News Category: Regulatory news
A Notice to Stakeholders titled ‘Withdrawal of the United Kingdom and EU Rules for Medicinal Products for Human Use and Veterinary Medicinal Products’ (Rev 3, dated 13 March 2020), published by the European Commission and the European Medicines Agency states, ‘Article 41 of the Withdrawal Agreement provides that an existing and individually identifiable good lawfully placed on the market in the EU or the United Kingdom (UK) before the end of the transition period may be further made available on the market of the EU or of the United Kingdom and circulate between these two markets until it reaches its end user’.
This means that a medicine, which is certified by a Qualified Person and has been released in the United Kingdom (UK)* for sale or supply before 11 pm on 31 December, can be supplied to the Irish market after the transition period ends. The receiving site in Ireland, which must be appropriately authorised (e.g. an authorised manufacturer or wholesaler), must perform checks on all shipments of medicine received to which the provisions of Article 41 apply. The site must confirm that each batch of medicine met the following requirements before 11 pm on 31 December:
- Certified by a Qualified Person for the EU or UK market
- Released for sale or supply to the EU or UK market
The receiving site must also confirm that the batch has been stored in appropriately authorised site(s) in the intervening period between the 31 December and the time of supply to the Irish market.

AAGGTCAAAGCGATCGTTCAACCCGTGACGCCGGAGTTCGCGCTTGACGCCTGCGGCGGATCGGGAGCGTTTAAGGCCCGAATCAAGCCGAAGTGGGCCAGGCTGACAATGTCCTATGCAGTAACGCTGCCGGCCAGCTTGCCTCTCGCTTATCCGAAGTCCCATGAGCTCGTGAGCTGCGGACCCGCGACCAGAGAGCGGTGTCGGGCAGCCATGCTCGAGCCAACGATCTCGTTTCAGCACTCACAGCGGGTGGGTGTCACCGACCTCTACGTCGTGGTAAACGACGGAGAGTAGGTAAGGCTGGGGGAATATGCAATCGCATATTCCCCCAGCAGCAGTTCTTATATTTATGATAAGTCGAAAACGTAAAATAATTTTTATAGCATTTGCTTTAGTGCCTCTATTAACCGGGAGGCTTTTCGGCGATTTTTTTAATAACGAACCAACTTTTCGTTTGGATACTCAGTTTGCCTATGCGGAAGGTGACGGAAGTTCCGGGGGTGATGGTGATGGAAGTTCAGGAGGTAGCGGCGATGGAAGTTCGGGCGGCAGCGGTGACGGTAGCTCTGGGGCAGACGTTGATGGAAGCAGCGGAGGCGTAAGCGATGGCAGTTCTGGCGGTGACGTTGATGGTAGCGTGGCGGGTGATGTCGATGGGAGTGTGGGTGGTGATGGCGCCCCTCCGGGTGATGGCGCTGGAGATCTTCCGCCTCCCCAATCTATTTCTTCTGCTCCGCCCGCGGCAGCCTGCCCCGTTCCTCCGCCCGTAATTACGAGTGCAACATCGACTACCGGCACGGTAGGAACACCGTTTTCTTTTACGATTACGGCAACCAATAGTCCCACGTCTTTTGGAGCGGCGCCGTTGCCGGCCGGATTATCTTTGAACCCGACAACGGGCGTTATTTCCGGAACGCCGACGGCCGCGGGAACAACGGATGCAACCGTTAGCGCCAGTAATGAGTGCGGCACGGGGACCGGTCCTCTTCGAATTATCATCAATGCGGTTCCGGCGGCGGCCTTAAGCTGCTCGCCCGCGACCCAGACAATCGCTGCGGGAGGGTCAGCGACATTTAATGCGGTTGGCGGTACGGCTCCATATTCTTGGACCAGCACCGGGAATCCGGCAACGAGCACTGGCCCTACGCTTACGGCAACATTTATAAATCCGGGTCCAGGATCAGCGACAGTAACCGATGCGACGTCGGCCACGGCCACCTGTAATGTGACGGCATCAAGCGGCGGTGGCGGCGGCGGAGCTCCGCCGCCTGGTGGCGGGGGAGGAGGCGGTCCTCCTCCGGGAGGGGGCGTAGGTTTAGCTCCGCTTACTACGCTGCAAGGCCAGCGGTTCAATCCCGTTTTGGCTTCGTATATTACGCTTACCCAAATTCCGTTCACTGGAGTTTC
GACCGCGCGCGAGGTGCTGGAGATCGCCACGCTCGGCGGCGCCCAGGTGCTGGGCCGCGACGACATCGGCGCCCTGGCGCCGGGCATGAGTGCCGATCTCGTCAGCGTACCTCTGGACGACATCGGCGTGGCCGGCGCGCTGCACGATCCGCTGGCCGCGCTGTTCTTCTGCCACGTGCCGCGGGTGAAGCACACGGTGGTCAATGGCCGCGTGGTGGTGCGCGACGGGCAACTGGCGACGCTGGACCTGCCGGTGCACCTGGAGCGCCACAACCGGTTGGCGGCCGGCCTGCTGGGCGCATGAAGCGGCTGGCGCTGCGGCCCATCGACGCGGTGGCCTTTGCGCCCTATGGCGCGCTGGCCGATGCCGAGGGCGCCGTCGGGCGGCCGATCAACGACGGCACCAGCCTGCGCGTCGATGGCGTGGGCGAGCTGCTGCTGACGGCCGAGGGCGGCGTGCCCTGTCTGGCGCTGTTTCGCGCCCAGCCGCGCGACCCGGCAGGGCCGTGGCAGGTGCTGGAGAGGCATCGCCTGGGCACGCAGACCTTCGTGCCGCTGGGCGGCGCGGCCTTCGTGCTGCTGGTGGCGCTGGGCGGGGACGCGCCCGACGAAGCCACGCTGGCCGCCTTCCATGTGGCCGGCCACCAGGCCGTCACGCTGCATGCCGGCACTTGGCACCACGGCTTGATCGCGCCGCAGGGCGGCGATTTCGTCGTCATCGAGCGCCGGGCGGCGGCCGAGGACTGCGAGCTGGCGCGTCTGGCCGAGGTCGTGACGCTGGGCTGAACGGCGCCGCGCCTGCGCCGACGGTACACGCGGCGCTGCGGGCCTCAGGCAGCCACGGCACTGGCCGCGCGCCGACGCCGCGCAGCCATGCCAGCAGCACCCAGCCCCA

The onus is on the receiving site to obtain assurance, through documentary evidence, that the above requirements are met and that the medicine was placed on the market before the end of the transition period. Documentary evidence that would be considered acceptable is:
- A written statement from the Marketing Authorisation Holder (MAH), or the authorised manufacturer or a wholesaler supplying the batch,
- Reference to company internal systems (such as global Enterprise Resource Planning system) that demonstrates the above requirements have been met.
Evidence that a medicine was already in the supply chain before 11 pm on 31 December 2020, for example that the medicine was stored at an authorised wholesaler in the UK* before that date, would suffice as ownership could not have transferred to that wholesale site until all the above requirements had been met.
Other forms of evidence that provide objective confirmation that the batch was placed on the market before the end of the transition period may be acceptable.
The receiving site in Ireland should retain this evidence on file and have it available for inspection.
*In accordance with the Northern Ireland protocol, there will be no change to the existing regulatory requirements for the supply of batches of medicines, certified by a Qualified Person at a manufacturing site and released for sale or supply in Northern Ireland, to the Irish market.
This advice is without prejudice to customs requirements.
If there are specific queries, these can be sent to email@example.com.